For most, a life passion became rooted in childhood interests—writers who became infatuated with storytelling after piecing together their first written sentence; artists who doodled in their margins from a young age and showed no signs of slowing down; astronomers, losing themselves in the stars the moment they first realize just how small they are in a wide, unknown universe.
But Wyatt Parker Kennedy showed no proclivities for writing or art or the universe—no signs for anything, really, that would motivate her to become something extraordinary. She dabbled in journaling, in doodling, in watching the clouds pass by on lazy afternoons. She made friends in her neighborhoods and schools, captained imaginary pirate ships, built several faulty treehouses without her father's help and broke her wrist trying to prove there was nothing wrong with her constructions. And while there was no single, solitary, overwhelming passion burning inside her, Wyatt made the most of her fleeting interests and hobbies, and she eventually developed a taste for the spontaneity of things.
The oldest of three girls—one born long after Wyatt's childhood officially ended—she had no shortage of imagination to keep her and her younger sister occupied. When Wyatt and Elliot curled up in one or the other's bed at night, they spoke in hushed tones of what adventures they'd embark on the next morning. Who would they be fighting next? What would they be fighting for? And they giggled and giggled until either their mother or father lovingly told them to keep quiet, and then they'd return to whispering about the next Big Adventure until they were both sound asleep.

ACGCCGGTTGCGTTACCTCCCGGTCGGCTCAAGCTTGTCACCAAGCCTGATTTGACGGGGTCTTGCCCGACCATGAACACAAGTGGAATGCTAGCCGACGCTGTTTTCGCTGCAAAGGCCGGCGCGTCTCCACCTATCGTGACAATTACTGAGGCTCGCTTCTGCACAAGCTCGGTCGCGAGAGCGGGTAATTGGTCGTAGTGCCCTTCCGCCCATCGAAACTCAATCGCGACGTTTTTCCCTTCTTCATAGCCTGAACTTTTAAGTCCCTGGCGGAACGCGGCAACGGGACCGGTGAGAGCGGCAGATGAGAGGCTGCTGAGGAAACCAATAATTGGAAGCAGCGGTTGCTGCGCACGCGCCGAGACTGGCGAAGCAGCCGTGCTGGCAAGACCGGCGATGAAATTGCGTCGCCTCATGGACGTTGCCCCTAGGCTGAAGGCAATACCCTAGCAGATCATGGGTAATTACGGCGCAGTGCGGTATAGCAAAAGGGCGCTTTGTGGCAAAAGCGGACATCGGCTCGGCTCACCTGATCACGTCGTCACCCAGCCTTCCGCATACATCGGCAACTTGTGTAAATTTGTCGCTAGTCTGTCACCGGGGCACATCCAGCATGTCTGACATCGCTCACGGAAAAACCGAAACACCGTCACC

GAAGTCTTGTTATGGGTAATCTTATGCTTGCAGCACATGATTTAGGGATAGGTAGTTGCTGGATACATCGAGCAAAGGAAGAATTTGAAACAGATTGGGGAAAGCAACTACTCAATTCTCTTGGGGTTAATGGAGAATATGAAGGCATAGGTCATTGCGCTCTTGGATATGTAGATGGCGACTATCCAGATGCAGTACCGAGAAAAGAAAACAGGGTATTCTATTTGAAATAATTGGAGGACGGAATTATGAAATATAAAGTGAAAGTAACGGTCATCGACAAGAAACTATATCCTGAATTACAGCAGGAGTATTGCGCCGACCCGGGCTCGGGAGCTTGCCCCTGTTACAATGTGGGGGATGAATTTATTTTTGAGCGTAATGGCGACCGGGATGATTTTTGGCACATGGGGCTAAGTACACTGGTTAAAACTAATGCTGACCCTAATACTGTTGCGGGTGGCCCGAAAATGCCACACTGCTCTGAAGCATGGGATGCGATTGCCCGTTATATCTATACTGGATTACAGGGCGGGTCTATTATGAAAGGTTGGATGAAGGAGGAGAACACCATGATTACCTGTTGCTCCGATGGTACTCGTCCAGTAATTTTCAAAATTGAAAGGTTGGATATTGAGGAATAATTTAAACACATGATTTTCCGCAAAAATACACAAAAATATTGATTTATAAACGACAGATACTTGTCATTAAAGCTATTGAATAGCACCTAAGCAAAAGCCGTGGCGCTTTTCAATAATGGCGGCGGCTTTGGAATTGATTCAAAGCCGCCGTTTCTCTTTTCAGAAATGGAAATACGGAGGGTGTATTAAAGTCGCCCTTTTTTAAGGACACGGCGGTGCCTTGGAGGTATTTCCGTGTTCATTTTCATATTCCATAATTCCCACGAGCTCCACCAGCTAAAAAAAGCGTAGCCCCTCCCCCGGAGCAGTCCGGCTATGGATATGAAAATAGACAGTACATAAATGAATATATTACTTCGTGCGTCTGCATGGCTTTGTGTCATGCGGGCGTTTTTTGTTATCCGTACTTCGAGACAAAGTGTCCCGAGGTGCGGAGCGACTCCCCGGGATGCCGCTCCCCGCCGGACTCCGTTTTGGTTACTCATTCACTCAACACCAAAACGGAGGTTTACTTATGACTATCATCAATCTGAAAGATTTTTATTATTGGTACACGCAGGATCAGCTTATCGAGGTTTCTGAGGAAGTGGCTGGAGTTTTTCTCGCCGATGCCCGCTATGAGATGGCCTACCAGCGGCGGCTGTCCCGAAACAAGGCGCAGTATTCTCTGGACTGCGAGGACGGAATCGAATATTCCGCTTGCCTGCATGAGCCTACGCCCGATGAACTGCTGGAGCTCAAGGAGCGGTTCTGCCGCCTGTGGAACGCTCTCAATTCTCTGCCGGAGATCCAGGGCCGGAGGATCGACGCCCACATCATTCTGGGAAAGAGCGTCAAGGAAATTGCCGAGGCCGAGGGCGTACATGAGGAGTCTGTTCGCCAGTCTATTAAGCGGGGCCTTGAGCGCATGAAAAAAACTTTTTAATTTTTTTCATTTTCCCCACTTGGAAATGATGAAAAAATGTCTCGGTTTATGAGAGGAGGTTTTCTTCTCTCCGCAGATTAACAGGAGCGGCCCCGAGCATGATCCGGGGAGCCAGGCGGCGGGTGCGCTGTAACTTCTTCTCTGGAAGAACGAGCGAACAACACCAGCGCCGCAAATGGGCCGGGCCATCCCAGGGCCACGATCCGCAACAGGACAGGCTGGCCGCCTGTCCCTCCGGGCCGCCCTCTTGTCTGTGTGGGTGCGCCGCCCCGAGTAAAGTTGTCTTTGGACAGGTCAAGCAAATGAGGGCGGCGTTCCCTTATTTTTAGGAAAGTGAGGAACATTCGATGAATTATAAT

And this was how Wyatt grew up. Loved. Encouraged. Supported by her parents and her baby sister to just go out and do. James and Sarah Kennedy attributed their oldest's impulsiveness to her age, but when Wyatt got older and showed no signs of settling, they realized theirs was a wandering child and there wasn't much to do about it. And so, Wyatt continued growing up loved, encouraged, supported, and she grew up better for it.
By the time she was late into her teens, it became apparent that Wyatt wasn't cut out to follow the typical path of her peers. Her mind was always going, interests always shifting, and she knew that trying to squeeze one major into four years at university would result in disaster. With so many little hobbies and no singular goal in life, college wasn't part of Wyatt's plan (at least not then). And she knew it. Her parents knew it, and they didn't push for her to at least try a semester or two, just to see how university fit. They understood that she needed to keep going out and doing, just as she'd always done, and they grew less and less uneasy with her decision the closer it got to Wyatt's high school graduation.